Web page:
Thank you for listening and all your past and future comments. Loobles, I'll look for your other thread.
     
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  5. Pipp

    Pipp Type 2 · Expert
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    @Janice2209
    I do hope all goes well for you. You have been so open and honest about the difficulties you are facing. I can identify with much of what you have said. If you feel able to, please keep us updated.

    Best wishes
    Pipp
     
  6. Totto

    Totto Type 2 · Well-Known Member

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    But LCHF isn't a diet. It is a life style and it works so well for so many. Please give it a try! Before you mutilate yourself.

    And also try a good CBT person,

    Have you really looked through the Diet Doc site? There are a lot of very over weight people indeed who have changed their eating habits and lost like a lot, like 70-100 kilograms, It is not that difficult, you know. And kept their lower weight as the way of eating is so nice an very easy.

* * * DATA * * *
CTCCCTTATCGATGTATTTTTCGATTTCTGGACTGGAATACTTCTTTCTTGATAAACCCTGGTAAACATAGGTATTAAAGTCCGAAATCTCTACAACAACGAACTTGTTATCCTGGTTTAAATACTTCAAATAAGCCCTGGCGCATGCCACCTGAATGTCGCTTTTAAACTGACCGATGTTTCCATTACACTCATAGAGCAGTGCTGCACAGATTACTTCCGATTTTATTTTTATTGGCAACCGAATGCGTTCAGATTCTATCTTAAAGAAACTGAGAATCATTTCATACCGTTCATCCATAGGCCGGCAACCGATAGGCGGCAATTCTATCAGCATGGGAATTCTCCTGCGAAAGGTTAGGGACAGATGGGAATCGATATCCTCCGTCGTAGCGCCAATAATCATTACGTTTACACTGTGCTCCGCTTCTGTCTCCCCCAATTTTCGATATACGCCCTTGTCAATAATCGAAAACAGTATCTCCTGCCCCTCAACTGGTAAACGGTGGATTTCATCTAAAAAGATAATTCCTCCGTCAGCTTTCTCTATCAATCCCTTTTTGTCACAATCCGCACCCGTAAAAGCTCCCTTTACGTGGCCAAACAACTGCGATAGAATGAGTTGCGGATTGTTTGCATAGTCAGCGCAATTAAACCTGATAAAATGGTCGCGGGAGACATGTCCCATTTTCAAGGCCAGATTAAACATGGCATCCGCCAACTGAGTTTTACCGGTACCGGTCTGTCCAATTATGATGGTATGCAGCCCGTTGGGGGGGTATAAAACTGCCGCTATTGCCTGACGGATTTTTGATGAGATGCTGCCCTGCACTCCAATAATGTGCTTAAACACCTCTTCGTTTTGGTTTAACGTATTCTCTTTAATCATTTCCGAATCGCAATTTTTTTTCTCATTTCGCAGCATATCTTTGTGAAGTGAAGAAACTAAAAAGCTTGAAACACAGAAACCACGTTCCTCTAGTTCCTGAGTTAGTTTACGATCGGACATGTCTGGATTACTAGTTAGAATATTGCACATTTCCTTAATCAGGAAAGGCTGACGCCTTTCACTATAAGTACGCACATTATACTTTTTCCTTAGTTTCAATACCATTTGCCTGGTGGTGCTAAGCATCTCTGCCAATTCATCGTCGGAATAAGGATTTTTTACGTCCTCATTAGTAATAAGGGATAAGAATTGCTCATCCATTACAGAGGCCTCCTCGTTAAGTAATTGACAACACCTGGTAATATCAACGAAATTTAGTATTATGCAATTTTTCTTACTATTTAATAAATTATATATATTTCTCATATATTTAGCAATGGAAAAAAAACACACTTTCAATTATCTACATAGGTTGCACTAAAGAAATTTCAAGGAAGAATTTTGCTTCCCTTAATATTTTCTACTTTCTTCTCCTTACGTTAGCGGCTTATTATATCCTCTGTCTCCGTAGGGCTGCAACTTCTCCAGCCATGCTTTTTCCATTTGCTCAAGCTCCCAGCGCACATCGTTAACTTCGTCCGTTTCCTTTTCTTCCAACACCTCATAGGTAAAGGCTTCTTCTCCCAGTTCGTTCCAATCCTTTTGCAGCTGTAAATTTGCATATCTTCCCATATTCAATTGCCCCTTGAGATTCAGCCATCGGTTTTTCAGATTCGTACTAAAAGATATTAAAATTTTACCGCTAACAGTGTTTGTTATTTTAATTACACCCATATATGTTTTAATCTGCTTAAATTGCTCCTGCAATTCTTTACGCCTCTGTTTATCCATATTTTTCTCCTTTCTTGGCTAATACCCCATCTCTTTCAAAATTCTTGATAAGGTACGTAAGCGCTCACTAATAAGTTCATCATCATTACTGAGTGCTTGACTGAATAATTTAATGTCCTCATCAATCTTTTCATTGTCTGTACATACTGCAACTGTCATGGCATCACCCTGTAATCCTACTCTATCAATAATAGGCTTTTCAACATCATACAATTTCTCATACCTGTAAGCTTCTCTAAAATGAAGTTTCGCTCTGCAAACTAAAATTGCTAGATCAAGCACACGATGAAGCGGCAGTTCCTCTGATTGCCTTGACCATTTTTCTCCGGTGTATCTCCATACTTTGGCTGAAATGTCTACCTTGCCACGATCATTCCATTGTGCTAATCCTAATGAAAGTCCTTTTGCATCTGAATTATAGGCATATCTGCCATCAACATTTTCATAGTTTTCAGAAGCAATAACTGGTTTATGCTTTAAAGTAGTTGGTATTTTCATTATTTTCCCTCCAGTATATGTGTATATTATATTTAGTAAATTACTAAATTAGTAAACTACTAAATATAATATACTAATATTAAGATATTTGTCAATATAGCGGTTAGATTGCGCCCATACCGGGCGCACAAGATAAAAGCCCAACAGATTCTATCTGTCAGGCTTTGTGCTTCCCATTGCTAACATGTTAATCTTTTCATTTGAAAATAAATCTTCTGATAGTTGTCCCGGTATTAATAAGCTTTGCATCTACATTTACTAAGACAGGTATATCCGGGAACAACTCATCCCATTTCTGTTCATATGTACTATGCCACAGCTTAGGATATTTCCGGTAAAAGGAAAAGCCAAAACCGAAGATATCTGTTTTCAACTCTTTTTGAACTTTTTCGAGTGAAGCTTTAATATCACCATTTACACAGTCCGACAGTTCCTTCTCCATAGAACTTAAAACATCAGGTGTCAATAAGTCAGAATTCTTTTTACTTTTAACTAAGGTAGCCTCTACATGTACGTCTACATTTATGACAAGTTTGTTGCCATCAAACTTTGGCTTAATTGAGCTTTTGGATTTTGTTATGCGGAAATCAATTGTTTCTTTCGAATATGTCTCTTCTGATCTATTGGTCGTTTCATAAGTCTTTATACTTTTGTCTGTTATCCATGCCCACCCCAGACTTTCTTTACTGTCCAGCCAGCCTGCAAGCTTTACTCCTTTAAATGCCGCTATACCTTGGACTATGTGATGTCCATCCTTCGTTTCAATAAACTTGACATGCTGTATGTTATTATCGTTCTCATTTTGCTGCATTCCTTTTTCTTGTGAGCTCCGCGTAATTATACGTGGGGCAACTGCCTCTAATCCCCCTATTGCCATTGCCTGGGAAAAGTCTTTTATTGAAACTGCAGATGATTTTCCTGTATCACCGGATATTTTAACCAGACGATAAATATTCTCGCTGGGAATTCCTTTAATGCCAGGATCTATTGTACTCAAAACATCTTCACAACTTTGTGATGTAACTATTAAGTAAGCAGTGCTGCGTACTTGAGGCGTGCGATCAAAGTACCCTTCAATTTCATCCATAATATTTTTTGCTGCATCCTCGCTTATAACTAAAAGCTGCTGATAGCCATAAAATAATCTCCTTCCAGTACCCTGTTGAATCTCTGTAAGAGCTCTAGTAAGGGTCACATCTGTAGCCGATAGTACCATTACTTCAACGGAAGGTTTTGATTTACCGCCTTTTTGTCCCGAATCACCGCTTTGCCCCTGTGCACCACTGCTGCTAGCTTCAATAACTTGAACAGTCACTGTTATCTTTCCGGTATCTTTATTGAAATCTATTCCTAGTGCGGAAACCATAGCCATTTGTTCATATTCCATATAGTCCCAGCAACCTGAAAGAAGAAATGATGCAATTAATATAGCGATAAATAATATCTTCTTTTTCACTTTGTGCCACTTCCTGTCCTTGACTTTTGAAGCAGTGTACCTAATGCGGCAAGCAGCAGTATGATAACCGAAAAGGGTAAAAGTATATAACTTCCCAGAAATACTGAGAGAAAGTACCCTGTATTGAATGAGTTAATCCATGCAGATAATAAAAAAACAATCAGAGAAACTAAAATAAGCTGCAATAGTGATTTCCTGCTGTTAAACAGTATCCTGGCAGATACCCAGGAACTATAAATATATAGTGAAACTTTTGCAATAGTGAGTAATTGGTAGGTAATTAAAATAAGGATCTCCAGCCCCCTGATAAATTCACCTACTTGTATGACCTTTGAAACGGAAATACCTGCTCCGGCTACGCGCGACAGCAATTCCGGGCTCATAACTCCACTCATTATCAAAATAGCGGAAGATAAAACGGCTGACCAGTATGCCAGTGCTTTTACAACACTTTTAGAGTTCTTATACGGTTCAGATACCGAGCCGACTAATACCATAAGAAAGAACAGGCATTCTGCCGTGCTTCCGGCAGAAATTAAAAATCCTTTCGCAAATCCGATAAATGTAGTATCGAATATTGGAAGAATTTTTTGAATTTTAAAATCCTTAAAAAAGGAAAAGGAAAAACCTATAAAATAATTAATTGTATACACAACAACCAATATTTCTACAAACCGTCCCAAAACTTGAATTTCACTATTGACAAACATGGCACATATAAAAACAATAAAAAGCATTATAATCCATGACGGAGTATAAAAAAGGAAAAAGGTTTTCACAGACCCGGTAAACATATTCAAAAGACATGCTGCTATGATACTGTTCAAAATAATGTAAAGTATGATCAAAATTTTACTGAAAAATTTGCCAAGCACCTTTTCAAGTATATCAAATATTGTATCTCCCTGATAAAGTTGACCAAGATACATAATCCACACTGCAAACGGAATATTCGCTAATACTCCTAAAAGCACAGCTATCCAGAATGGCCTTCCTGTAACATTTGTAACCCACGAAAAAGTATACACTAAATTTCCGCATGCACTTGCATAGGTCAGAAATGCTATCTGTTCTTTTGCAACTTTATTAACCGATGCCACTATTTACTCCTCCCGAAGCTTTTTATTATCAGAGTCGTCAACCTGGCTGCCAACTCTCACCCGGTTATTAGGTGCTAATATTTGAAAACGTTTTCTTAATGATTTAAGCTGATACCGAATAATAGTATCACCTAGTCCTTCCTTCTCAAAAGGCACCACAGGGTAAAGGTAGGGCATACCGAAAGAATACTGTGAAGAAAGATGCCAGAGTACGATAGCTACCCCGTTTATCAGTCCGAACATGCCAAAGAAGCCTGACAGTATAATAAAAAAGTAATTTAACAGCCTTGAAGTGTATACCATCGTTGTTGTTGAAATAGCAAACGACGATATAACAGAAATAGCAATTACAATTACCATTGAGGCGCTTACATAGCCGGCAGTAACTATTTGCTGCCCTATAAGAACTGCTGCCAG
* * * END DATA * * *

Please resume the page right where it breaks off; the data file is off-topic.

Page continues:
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  7. Janice2209

    Janice2209 Type 2 (in remission!) · Active Member

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    Totto, I've been there, got the T-shirt, etc. I am 58 and changed my lifestyle several times. I've successfully lost weight several times and sustained both the lifestyle and the weight loss for up to 2 years. Then something happens that knocks me off course and the weight goes back on. It is very much that difficult and is very much not easy.

    I totally agree with Pipp and Lou that I have to have the psych consult and probably a CBT course before I make my final decision. Believe me if there is another way I would prefer not to have my innards re-plumbed.

    The human body is incredibly complicated. There are hormones we know little about and their role in our metabolic system is still being studied. 100 years ago T1 diabetes was probably a fairly quick death and T2 if it existed was only noticed when there was no insulin produced by the pancreas so a slightly slower death. So we now have insulin injections to control diabetes.